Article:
Wednesday, December 7, 2022

From the shelves of the Paco library


Mrs. Paco and I were looking around a thrift store yesterday, and I found an interesting book: Brewster's Curious Titles, compiled by Ian Crofton (Cassell, 2002). The fat volume includes 1,500 titles of novels, plays, movies, and art works which have titles that are either curious in and of themselves, or which have interesting stories behind them.

This is a fine "browser", as well as an introduction to certain authors and artists with whom I was previously unfamiliar. Here are a few entries which I found to be both enlightening and/or amusing. The wry humor of the editor is encountered here and there throughout the book.

Homage to New York.  A giant (27 ft-high) self-destructing sculpture by the Swiss artist Jean Tinguely (1925-1991) comprising various bits and pieces such as a piano, a pram, a meteorological balloon, plus numerous wheels and motors. These latter failed to operate as intended and after it caught fire it had to be destroyed by firemen with axes rather than by itself...Tinguely ensured the successful consummation of subsequent self-destroying sculptures by employing large amounts of explosives.

And, as we all know, the word "art" has become dizzyingly comprehensive these days, as is exemplified by this next, er, piece.  

Everyone I've Ever Slept With. A tent constructed by Britart enfant terrible Tracey Emin (b. 1963), embroidered with the names of everyone she had ever shared a bed with. She followed this up with My Bed, an unmade bed featuring soiled sheets, empty vodka bottles and used condoms, which surprisingly failed to win the 1999 Turner Prize.

So, Tracey Emin...I wonder how many names are actually embroidered on that tent?

Hmm...m'yes...I think lots of vodka was involved.

Here is a book I've owned for years, but haven't got around to reading yet.

The History and Adventures of an Atom.  An anonymous satire on leading contemporary politicians published in 1769. It was almost certainly written by the novelist Tobias Smollett(1721-1771). The atom in question has been incarnated several times, most recently in the body of somebody in Japan. Smollett's Japan is clearly England, and the various Japanese characters would have easily been identified by contemporary readers...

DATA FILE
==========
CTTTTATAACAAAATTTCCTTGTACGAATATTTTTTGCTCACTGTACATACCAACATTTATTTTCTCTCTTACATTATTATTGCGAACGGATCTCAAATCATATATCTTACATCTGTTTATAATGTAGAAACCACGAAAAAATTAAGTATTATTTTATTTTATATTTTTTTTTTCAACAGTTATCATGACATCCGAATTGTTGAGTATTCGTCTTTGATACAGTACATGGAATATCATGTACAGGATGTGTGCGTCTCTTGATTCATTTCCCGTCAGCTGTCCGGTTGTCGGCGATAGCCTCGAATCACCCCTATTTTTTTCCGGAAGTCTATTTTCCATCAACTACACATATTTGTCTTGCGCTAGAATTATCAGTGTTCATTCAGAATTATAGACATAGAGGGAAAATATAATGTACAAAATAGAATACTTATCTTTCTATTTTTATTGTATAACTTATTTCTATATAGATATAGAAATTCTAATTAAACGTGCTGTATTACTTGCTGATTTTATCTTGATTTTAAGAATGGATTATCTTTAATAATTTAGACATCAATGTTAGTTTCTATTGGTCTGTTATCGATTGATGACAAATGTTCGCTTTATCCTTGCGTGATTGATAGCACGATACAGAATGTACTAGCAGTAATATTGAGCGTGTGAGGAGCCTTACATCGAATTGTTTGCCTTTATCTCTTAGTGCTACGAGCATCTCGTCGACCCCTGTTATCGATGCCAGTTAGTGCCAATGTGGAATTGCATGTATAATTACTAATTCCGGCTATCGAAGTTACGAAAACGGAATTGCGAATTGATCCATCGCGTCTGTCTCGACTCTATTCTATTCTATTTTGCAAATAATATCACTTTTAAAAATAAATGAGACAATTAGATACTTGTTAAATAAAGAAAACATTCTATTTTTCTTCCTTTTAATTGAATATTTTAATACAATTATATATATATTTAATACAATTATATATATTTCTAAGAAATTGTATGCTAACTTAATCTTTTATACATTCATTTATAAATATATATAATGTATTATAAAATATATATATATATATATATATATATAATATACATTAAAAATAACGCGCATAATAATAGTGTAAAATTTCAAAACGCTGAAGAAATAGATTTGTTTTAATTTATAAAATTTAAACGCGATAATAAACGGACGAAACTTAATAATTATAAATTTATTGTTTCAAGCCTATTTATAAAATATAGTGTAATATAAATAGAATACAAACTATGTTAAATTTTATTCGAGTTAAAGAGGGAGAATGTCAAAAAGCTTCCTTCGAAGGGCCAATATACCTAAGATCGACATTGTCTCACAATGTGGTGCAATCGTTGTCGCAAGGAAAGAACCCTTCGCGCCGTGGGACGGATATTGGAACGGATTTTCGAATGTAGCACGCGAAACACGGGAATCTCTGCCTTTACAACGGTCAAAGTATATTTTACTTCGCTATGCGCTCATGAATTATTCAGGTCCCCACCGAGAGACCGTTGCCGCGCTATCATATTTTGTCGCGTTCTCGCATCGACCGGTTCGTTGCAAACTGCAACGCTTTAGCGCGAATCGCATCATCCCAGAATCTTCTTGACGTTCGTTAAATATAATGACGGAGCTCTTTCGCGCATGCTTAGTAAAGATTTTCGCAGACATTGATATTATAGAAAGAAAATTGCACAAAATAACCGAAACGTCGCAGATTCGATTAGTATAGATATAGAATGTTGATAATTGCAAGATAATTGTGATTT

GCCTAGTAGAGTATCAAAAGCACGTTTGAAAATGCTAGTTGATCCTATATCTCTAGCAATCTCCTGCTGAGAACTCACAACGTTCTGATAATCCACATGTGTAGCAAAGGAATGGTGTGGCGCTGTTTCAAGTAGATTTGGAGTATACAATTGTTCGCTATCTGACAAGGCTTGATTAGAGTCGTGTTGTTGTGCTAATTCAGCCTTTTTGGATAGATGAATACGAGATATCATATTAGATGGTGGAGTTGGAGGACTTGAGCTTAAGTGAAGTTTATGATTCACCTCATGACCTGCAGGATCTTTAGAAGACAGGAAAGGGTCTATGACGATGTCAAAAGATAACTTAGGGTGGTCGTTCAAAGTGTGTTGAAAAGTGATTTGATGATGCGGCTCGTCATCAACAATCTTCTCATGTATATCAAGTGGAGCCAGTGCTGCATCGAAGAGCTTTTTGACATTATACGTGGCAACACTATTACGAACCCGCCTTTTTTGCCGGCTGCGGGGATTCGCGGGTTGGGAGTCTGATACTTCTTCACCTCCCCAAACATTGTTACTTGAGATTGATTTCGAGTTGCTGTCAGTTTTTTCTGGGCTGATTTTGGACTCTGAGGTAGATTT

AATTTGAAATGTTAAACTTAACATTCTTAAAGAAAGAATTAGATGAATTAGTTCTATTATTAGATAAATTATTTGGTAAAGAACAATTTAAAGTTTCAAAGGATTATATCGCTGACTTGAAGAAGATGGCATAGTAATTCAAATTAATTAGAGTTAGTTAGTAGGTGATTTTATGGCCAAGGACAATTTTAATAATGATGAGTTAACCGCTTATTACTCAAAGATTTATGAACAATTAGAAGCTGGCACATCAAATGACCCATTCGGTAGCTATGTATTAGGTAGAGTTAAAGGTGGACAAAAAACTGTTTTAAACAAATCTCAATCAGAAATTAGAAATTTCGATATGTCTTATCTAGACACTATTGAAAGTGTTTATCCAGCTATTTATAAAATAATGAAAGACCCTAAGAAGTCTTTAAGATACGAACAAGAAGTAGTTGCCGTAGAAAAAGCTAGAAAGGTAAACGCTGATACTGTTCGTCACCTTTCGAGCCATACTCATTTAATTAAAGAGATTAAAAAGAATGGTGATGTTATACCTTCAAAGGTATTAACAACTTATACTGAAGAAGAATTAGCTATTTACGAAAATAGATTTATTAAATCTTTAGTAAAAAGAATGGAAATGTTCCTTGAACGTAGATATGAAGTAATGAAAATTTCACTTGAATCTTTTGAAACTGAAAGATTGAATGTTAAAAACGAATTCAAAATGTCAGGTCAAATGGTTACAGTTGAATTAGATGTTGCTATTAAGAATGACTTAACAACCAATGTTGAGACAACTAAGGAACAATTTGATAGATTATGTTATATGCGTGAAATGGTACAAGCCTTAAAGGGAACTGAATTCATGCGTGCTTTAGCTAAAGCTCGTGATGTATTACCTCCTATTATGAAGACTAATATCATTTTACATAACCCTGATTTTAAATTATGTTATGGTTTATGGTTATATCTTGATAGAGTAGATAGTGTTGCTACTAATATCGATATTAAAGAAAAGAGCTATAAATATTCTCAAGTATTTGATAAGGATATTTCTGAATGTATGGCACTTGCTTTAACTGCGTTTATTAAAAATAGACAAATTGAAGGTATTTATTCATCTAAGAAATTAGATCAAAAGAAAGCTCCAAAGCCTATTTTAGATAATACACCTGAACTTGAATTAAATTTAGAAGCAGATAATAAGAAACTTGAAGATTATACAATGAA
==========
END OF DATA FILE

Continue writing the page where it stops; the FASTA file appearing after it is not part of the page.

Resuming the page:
I should point out that, while, as the editor says, the characters would have been identifiable to contemporary readers, scholars have been working for decades to identify the true identities of a myriad of characters who represent actual historical persons, but were less prominent than, say, William Pitt the Elder, whom a modern reader with basic knowledge of the period would most likely see right off. 

This one sounds like a real toe-tapper. 

The Electrification of the Soviet Union. An opera by Nigel Osborne (b. 1948) with a libretto by Craig Raine (b. 1944), based on the novel the Last Summer and the poem Spectorsky by Boris Pasternak (1890-1960). The story concerns a young poet's loves and his response to society, and the title comes from Lenin's famous practical definition of communism..."Communism is soviet power plus the electrification of the whole country."

Lots of references to genuinely good literature and art in the book that I might actually like to experience, so it's valuable in that regard, as well as being a guide to some of the more bizarre and amusing corners of culture and the eccentric inhabitants thereof. 


JeffS said...

Lots and lots of vodka, Paco. Nearly to the point of alcohol poisoning.

RebeccaH said...

As a fellow book lover, I commend your library Mr. Paco sir. I had one that large until we moved to Florida and I had to get rid of them, a fact that I mourn to this day.

RebeccaH said...

Also, that woman looks like she probably killed most of her lovers.